AoU Journal #1
The Academy of Urbanism70 Cowcross StreetLondonECM 6EJinfo@academyofurbanism.org.uk T: +44 (0)20 725 8777
Our new publication,
The AoU Journal,
providesa vehicle for Academicians to discuss current issues inurbanism, share insights, challengeassumptions and stimulatedebate. Each of the topics in thispublication will continue to beexplored online through our
A collaborative enterprise
The simple answer is that we do not advocate any singular form or size of urbanism, partly because it is the wrong question. The Academy was founded on theprinciple of distilling the lessons from great places atdifferent scales. What we have learned from studyingnearly 00 locations is that good urbanism is culturally
and climatically specic. Yes, key spatial ideas can be
exported, from Derry to North America or Holland toGothenburg. But whether they take root depends onpeople and institutions, and practical utility over time.The question belies a predilection towards urban form,usually by spatial designers with a leaning towardsenvironmental determinism. There is no doubt thata legacy of good urban components, whether from the Romans, Georgians or Victorians, can providecharacterful ingredients of value.Some of the deeper lessons of good urbanism comenot from overt form however, but from subtler layersof complexity and contradiction; and a fundamentaladaptability that nurtures changing ventures,accommodates diversity and even contrasting opposites.(We have come across the re-use of industrialLacemarket buildings as a university in Nottingham, temporary ‘pop-up’ evening uses in historic Budapest,and places transformed into people hubs by creative transport projects in Brighton and Bordeaux.)It is the ability to be crucible for a variety of economicand social enterprise that seems to distinguish really successful places. Robert Davis, the founder developer of Seaside in Florida, told me recently that the ability to nurture new enterprises, and to enhance the rangeof retail and market ventures, was a key ingredient of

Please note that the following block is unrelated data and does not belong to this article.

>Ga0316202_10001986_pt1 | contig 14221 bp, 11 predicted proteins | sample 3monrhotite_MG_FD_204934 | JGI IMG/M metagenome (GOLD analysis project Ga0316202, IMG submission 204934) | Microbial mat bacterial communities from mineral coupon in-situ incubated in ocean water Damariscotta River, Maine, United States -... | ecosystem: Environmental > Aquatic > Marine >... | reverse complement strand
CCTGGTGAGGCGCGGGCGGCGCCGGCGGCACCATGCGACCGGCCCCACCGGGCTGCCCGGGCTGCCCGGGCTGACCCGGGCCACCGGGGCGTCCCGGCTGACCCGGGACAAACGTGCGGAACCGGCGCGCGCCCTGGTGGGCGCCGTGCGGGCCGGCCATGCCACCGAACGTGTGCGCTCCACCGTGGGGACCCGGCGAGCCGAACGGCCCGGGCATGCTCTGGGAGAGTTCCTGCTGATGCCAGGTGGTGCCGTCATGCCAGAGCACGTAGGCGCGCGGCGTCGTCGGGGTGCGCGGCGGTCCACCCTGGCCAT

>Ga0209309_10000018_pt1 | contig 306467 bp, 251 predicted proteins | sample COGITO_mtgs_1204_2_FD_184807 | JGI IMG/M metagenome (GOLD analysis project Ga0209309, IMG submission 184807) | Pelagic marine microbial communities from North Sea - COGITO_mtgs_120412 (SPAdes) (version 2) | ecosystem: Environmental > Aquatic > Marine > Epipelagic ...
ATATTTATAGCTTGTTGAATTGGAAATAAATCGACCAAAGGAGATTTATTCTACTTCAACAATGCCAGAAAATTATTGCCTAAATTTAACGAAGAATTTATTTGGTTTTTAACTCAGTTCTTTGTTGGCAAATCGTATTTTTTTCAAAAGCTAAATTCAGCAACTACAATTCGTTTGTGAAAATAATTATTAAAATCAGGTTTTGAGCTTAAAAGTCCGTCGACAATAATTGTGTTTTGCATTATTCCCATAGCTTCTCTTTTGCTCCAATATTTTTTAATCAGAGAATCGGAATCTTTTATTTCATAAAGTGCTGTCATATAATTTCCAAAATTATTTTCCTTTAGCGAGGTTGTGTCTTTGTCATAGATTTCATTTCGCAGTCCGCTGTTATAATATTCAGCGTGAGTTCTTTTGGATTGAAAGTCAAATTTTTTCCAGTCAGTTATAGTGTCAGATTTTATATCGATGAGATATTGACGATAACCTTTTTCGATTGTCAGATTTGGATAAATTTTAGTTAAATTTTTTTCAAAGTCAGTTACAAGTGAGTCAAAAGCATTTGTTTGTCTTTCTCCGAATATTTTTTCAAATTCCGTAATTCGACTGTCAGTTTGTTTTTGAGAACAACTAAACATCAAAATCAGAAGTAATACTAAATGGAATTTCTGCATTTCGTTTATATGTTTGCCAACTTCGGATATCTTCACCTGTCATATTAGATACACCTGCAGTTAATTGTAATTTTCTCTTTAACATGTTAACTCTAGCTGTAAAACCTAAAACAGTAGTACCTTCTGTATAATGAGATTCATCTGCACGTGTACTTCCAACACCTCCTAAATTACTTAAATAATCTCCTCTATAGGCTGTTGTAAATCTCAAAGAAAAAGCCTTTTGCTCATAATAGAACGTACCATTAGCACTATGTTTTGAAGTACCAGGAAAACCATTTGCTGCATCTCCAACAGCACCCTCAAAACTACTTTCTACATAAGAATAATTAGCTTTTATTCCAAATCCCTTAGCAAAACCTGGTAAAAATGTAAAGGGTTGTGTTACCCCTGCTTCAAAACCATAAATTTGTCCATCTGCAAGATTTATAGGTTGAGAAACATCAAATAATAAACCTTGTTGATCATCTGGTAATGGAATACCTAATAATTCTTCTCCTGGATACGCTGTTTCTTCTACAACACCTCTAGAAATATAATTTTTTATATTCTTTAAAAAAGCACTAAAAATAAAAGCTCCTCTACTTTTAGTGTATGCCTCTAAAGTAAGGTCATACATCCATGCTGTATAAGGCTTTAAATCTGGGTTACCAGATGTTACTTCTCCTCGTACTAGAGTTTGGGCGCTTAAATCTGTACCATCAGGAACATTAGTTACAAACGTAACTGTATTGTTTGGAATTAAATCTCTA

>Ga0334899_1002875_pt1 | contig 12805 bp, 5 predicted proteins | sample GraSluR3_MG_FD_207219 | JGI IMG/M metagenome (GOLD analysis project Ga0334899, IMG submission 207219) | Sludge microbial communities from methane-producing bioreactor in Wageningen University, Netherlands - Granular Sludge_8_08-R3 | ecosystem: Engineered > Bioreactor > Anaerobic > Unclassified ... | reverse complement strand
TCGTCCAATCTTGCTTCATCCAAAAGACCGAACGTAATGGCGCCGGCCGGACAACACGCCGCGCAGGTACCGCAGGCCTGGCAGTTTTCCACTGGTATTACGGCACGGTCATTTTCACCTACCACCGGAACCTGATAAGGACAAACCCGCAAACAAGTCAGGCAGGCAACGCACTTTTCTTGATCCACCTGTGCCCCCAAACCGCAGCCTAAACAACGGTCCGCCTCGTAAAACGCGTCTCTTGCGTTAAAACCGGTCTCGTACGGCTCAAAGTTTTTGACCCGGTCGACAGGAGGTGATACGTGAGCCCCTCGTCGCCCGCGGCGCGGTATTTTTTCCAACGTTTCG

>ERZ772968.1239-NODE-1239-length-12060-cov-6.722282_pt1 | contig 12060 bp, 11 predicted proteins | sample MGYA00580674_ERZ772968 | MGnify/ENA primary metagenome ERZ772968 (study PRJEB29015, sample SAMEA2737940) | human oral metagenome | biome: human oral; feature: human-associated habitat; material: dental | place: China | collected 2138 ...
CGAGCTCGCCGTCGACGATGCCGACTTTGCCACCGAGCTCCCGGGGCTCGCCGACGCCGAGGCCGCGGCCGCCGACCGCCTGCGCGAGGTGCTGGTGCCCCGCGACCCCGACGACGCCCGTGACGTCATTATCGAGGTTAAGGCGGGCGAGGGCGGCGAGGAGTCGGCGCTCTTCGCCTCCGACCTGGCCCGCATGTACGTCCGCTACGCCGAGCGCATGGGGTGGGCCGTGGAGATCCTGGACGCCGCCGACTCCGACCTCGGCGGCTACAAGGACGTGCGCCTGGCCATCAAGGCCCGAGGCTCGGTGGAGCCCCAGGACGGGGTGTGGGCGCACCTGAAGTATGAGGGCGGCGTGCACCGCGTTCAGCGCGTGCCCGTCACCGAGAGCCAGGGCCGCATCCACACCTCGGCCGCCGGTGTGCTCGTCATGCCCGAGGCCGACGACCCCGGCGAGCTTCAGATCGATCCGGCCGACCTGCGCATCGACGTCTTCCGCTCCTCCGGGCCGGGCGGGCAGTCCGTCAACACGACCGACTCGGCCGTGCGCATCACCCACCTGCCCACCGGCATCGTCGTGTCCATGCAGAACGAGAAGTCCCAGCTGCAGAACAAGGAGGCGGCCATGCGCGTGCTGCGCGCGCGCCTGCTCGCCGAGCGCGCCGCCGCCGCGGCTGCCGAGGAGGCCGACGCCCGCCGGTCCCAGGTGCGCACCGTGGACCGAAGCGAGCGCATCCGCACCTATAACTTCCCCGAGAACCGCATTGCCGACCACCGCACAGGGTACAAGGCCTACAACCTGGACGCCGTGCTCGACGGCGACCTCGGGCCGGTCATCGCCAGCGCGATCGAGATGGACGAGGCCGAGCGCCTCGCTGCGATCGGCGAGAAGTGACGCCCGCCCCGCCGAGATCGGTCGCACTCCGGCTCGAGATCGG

a town’s vitality. That is not to say form is supercial
or irrelevant, just that it is not the whole story. Better places tend to be more tolerant of a diversity of peopleand backgrounds, making people feel comfortable andproviding them with positive stimuli for creativity andcollaboration. Creative collaboration is essential to theart of shaping and managing the city.So the goal of good urbanism may be less about seeking
some idealised form, and more one of nding ways to
realise these diverse wants and needs. Great places that endure, do so because they enable people to live
connected, fullling lives alongside each other. Good
urbanists are therefore charged with liberating the paths to this aspiration, and the Academy will be debating andupdating this mission over the coming months.I hope to see you at the Congress in Derry – in themeantime please join our debates online.
I am sometimes asked what kind of urbanismthe Academy advocates. Are we modernist, post-modernist, enlightenment rationalist, baroqueor even medieval organic in our leanings? Are we top-down corporatists or bottom-up localists? What is our view on James Craig and Haussman, Corband Jane Jacobs, the New Urbanists and the Prince? And do we support Richard Rogers’ recent reassertion of thecompact city model?
Prof Kevin Murray AoU
Director, Kevin Murray AssociatesChairman, The Academy of Urbanism
Kevin Murray Sarah ChaplinDavid RudlinProf Chris Balch Mary KerriganProf David Porter Prof Brian Evans Jon RowlandsStephanie MillsDr Richard Simmons
A collaborative enterprise
Where now for urbanism?
Four recessions & a pottery
AoU European City
Lisbon: The winning formula
The Resilient City
The Rewards of the Awards
Glasgow - all signed up?
The Academy of Suburbanism?
Spirit in Motion
Board & Academicians Getting InvolvedEvents Calendar
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